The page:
Where do political parties stand on health issues?

Brent Meersman
Image from TAC Election Manifesto booklet.
Brent Meersman

The People’s Health Manifesto is an initiative of the Treatment Action Campaign. With elections upon us, the TAC wanted to know what political parties proposed to do for healthcare. They put 11 questions to them. This is what they discovered.

In its press release, the TAC stressed that it “is independent of all political parties” and believes parties “must be asked tough questions about how they plan to respond to key problems in our health system.”

The organisation “will also not hold back from saying if we believe that the responses provided by these parties are inadequate.”

The TAC was disappointed with the Congress of the People (COPE) and the Economic Freedom Fighters’ (EFF) failure to formulate a response to the questions.

It also expressed concern at the poor quality of the other parties’ responses. “With the exception of the ANC, the DA, and to some extent Azapo, most of the responses we’ve received suggest a relatively poor understanding of the challenges facing our health system.”

The African Christian Democratic Party admitted it wasn’t fully on top of the issues.

Agang SA, the TAC says, failed to show any understanding of the problems in the health system beyond the need for more capable and qualified health workers.

The UDM, it says, did even worse, failing to respond directly to the questions and only sending a general comment.

Such a poor response by many parties betrays a general disregard for the issues.

The TAC felt the ANC and the DA stood apart from the rest, and showed “a good understanding of health issues”.

While the TAC supports many of the ANC’s policy positions on issues such as National Health Insurance (NHI), it “strongly disagrees” with the party’s support for a statutory media appeals tribunal and the Protection of State Information Bill. These will have “a chilling impact” on the media and on the ability of civil society to hold government to account.

It also expressed concern over “the ANC’s tendency to appoint MECs for Health, several of whom lack the ability, qualifications and commitment to serve people in their provinces effectively.”

Why, it asks, was Sicelo Gqobana appointed MEC of Health in the Eastern Cape and Benny Malakoane as MEC of Health in the Free State?

The TAC was particularly impressed by Azapo’s principled rejection of cadre deployment.

The TAC was also “very impressed” with the DA’s “well-informed response on our question about TB in prisons”, but disappointed by the party’s “half-hearted support” for the proposed NHI programme and its misplaced faith in the private sector as the panacea for the health challenges faced by the country.

It notes that there is willingness from the Department of Health to deal with the critical health issue of TB in prisons, but there is “a serious lack of political commitment from the Departments of Correctional Services and Department of Justice and Constitutional Development”.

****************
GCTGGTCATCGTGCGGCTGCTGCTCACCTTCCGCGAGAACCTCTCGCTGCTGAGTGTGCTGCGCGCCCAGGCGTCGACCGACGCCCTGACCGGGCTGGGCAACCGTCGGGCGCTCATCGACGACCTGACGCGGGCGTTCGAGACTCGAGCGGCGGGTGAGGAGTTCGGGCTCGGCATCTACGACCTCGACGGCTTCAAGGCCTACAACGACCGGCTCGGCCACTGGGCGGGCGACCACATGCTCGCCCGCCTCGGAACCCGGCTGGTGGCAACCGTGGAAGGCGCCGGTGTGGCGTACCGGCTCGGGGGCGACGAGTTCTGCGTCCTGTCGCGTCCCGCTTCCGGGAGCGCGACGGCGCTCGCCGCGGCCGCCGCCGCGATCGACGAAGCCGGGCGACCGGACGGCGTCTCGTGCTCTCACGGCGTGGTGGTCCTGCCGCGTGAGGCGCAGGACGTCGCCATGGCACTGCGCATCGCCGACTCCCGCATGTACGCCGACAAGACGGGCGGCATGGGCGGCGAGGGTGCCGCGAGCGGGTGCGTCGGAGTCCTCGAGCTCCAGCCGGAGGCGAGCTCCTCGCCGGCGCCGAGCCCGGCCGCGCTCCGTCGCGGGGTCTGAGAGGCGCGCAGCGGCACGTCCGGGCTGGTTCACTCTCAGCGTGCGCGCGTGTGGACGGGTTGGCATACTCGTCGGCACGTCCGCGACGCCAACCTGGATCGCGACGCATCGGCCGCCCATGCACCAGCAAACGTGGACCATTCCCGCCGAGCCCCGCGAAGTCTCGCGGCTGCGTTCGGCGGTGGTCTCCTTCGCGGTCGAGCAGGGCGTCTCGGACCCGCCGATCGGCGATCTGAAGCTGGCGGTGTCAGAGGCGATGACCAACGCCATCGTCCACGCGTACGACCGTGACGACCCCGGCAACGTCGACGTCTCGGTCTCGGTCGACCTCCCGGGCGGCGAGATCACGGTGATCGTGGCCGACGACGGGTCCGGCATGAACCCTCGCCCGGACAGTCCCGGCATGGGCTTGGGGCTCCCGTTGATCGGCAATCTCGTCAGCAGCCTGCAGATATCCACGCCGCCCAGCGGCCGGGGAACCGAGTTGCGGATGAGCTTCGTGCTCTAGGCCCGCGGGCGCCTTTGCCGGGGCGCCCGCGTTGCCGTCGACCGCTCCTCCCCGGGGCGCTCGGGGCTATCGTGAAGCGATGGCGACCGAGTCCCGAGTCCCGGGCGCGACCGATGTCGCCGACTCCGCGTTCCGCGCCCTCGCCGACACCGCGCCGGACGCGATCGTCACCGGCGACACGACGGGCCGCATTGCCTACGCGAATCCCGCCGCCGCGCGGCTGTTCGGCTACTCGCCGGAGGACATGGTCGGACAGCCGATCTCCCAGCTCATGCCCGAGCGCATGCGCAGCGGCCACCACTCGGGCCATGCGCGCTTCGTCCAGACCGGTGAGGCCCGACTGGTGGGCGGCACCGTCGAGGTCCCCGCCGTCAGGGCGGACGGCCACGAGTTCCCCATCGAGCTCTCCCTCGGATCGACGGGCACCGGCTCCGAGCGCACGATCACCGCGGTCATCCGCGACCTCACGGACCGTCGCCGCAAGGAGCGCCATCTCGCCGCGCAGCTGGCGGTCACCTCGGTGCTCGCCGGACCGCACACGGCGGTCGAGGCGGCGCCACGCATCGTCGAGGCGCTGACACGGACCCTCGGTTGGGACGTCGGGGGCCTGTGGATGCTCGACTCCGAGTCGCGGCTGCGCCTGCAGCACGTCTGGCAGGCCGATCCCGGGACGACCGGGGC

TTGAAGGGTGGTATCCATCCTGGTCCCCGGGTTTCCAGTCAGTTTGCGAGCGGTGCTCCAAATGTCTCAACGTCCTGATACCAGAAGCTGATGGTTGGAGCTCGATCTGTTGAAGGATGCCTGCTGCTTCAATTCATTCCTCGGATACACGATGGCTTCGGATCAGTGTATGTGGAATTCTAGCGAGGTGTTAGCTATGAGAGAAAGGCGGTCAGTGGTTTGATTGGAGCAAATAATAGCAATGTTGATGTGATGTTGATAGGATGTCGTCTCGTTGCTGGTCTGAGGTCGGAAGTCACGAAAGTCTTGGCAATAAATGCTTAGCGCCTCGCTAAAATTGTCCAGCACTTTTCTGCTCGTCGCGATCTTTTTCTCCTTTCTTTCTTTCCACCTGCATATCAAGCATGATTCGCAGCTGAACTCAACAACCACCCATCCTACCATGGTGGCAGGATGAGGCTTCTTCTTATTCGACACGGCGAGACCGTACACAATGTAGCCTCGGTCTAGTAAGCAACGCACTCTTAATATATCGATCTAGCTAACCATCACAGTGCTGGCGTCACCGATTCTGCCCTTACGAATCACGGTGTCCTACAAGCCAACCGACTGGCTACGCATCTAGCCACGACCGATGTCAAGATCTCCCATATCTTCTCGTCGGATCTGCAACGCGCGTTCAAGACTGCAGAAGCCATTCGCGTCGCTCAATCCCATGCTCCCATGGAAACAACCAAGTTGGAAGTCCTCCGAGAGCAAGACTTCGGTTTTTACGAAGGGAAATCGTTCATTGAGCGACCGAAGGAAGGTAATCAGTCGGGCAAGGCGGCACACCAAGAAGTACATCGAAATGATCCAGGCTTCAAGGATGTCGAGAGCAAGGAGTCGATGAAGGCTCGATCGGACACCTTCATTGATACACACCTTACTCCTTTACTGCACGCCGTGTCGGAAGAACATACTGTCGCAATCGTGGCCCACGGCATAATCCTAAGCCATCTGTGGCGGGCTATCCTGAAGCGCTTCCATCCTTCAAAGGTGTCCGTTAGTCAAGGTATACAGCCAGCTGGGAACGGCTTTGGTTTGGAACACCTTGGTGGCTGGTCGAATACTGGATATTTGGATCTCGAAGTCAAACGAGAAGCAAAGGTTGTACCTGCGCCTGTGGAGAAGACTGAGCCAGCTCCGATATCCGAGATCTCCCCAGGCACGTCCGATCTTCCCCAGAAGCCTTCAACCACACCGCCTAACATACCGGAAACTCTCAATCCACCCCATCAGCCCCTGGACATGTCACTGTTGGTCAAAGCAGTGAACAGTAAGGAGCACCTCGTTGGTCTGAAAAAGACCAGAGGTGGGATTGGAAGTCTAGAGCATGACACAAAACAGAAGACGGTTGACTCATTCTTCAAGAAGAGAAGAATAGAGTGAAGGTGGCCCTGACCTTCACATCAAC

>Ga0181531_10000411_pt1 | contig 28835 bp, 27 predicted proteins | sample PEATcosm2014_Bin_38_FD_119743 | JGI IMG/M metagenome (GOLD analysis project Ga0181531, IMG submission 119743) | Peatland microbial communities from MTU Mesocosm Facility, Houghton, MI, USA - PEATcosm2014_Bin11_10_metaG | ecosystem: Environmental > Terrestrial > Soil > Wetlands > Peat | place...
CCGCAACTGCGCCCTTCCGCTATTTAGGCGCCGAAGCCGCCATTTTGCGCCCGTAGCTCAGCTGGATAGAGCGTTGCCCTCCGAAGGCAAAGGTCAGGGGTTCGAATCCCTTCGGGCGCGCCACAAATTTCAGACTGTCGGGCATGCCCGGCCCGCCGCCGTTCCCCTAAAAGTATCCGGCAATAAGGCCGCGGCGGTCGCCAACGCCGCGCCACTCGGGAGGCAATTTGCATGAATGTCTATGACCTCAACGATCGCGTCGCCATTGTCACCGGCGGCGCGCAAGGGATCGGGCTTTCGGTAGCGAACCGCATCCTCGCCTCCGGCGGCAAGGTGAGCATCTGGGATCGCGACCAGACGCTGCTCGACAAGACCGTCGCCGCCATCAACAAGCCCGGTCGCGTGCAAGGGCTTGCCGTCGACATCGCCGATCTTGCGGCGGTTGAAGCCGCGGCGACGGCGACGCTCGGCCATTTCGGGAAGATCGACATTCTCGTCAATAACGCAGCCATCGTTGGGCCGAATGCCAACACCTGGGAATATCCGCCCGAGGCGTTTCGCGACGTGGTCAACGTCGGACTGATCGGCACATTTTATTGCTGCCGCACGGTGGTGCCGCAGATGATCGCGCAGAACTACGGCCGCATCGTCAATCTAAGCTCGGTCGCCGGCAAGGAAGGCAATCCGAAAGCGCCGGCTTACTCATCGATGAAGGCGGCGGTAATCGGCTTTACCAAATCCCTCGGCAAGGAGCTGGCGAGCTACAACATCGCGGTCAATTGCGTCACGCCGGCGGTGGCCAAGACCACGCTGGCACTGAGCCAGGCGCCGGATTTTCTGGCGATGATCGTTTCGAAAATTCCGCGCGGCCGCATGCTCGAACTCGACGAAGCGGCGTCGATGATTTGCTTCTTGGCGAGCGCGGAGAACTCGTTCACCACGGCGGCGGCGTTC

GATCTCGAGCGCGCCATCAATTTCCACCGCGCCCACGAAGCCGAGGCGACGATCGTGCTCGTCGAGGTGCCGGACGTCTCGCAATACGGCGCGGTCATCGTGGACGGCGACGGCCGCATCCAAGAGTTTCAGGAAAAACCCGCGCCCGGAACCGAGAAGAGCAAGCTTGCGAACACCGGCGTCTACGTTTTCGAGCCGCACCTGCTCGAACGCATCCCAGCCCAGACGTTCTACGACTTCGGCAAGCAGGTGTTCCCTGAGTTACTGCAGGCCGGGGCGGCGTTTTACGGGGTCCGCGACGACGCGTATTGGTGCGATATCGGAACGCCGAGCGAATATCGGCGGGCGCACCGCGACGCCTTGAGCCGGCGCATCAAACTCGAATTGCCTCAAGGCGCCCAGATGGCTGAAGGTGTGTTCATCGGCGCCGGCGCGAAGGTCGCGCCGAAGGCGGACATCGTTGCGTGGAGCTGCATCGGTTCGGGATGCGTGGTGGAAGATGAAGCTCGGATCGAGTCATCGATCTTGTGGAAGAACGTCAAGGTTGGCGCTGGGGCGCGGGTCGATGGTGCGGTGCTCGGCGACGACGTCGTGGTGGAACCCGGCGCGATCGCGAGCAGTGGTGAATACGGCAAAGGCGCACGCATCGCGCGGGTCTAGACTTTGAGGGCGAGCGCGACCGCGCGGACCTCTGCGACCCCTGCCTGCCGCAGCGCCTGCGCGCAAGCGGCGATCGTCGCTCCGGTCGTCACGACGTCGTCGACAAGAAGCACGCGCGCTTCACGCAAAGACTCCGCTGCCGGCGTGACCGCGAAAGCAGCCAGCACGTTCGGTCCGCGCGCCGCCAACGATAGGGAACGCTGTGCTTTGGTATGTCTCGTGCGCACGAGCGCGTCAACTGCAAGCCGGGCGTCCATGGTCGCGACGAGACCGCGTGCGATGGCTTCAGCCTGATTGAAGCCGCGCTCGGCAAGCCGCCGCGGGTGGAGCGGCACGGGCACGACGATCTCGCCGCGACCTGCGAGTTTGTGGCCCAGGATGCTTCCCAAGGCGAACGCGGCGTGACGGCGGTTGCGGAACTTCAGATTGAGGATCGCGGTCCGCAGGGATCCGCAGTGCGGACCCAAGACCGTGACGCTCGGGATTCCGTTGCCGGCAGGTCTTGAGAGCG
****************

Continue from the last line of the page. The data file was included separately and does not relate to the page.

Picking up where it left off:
Parties generally expressed support for the National Strategic Plan for HIV, STIs and TB 2012 – 2016, but noted that most parties responding positively now, “showed very little interest” during the development of the plan.

“Their commitment remains to be demonstrated,” it stated sceptically.

It found that few parties appreciated the complexity of chronic stock-outs of essential medicines. Despite its rhetoric, ANC members in government have “consistently questioned and underplayed the findings of the report of the Stop Stockouts Project”.

Also, apart from the ANC, parties demonstrated a “general lack of appreciation for the harm quackery does in the fight against HIV and TB and in our society more generally”.

With the exception of the FF+ and Agang SA, parties acknowledge the need for patent law reform. Agang SA was also “insensitive” to the issue of TB in the prison population.

There was agreement among parties on the need for better access to cervical cancer screening. The ANC nationally and the DA in the Western Cape have made great strides in providing cervical cancer screening services and HPV vaccination to young girls, it noted.

To the question of comprehensive sex education and condoms in schools, the DA, Patriotic Alliance and Pan Africanist Movement all answered “yes”. The ANC did not commit to providing condoms in schools, and the FF+ and the ACDP are opposed to it.

Meanwhile, the Human Sciences Research Council (HSRC) recently estimated that a quarter of all new HIV infections occur in females aged 15 to 24. Expecting teens to go to clinics to get condoms or not to have sex, the TAC says, “is not realistic and certainly not a pragmatic or a responsible policy position”.

The TAC is fully behind NHI, but admits that “some of the parties opposed to NHI have legitimate concerns that have to be addressed … However, we disagree that these concerns should amount to a rejection of NHI altogether”.

No parties committed to suspending officials facing charges of corruption, even though “such suspensions would send a very clear message that government is serious about clamping down on corruption.”

The TAC’s Health Manifesto can be downloaded

The responses by the political parties can also be read.

The parties that responded to the TAC’s questions were: African Christian Democratic Party, African National Congress, Agang SA, Azanian People’s Organisation, Democratic Alliance, Freedom Front Plus, Inkatha Freedom Party, Pan Africanist Movement, Patriotic Alliance, United Democratic Movement.

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TOPICS:  Government Health

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